A Tale of Three Women Who Made Oklahoma History

By Wolfe, Lou Anne | THE JOURNAL RECORD, September 3, 1994 | Go to article overview

A Tale of Three Women Who Made Oklahoma History


Wolfe, Lou Anne, THE JOURNAL RECORD


During the past four years, historical ice was broken in Oklahoma politics _ although it's melting now.

Serving simultaneously in statewide office were three women: State Treasurer Claudette Henry, Attorney General Susan Loving and Insurance Commissioner Cathy Weatherford. They were the first females to serve in each of those offices.

The breakthrough is melting because none will be back next year, due to unique circumstances. Henry was felled in the August Republican primary election, and personal reasons led to Loving's and Weatherford's choices not to run.

Henry's and Loving's terms of office could be called "atypical," to say the least. How many state treasurers have had their deputy accused of scheming to defraud Oklahoma of $6 million through irregular securities trading, followed up by former employees sifting through their garbage in an attempt to find personal dirt to use against them? It happened to Claudette Henry.

A black cloud seemed to dog Henry through much of her term. Starting out as a Republican in a thicket of Democrats, she was outnumbered and outflanked in legislative matters. Then the trading fiasco broke, and she was never quite able to divorce herself from that whole deal.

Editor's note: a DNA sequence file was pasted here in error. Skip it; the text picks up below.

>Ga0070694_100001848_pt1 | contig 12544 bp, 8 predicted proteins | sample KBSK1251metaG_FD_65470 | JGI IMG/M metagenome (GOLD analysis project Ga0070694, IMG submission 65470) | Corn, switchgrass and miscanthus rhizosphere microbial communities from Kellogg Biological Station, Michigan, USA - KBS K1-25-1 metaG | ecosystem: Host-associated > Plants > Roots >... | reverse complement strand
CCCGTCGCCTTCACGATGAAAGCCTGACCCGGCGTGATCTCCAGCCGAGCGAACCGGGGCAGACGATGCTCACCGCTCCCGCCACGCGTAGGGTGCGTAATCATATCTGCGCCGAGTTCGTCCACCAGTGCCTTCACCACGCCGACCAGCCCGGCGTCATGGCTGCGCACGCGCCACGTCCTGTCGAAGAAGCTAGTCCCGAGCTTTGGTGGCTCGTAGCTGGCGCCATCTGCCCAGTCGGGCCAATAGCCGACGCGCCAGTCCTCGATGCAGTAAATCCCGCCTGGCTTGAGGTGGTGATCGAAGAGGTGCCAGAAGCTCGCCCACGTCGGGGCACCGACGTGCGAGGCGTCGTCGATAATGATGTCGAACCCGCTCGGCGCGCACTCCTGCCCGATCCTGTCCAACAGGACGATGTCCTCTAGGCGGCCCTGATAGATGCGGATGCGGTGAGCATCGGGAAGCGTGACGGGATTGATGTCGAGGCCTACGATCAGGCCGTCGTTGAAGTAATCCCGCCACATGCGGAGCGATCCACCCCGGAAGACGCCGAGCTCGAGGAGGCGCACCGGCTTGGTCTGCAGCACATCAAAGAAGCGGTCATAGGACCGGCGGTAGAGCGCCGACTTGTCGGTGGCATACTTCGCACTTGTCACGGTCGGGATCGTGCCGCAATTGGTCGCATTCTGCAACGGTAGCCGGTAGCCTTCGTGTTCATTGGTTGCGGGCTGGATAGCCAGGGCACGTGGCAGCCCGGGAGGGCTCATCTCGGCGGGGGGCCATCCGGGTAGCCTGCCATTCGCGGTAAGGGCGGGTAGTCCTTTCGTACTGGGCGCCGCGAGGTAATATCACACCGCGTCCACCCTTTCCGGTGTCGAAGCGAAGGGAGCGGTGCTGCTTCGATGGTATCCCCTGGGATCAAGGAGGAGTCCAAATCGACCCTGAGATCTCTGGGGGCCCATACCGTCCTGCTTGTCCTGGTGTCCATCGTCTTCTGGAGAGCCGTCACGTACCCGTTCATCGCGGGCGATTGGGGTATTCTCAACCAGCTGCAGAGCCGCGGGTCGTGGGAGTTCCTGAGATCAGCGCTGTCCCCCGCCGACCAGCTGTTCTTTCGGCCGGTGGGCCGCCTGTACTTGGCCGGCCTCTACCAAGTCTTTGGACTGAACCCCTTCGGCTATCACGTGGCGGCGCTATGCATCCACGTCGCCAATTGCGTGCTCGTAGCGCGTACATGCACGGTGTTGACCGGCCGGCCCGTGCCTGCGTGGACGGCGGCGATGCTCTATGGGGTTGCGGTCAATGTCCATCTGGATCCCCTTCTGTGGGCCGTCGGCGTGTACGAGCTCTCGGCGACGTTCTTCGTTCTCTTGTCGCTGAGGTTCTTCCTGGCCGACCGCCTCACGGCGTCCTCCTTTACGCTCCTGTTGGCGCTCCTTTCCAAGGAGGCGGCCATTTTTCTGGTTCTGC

How many attorneys general have conducted an investigation of the campaign finances of the governor who appointed them? It happened to Susan Loving.

If observers thought the investigation of her benefactor would be merely perfunctory, then they severely underestimated Loving. Working with the Oklahoma County district attorney, her office participated in a very long and tedious study of Gov. David Walters' 1990 campaign funds. Last October, Walters pleaded guilty to a misdemeanor campaign law violation for encouraging a contributor to give $13,500 more than the $5,000 allowed by law. He decided not to run for re-election.

In exchange for the plea, eight felony counts against him handed down by a multicounty grand jury were dismissed.

That plea bargain generated a great deal of emotion from people who either thought Loving caved in and was too soft on the governor, or thought the investigation was much ado about nothing, a persecution of the state's chief executive.

Loving, appointed by Walters in 1991, said she decided not to run for election because she anticipated that the investigation and plea agreement would be big campaign issues. Educating the public on the reasoning that went into her actions would have taken much time and physical energy, she said, "and I was out of that. …

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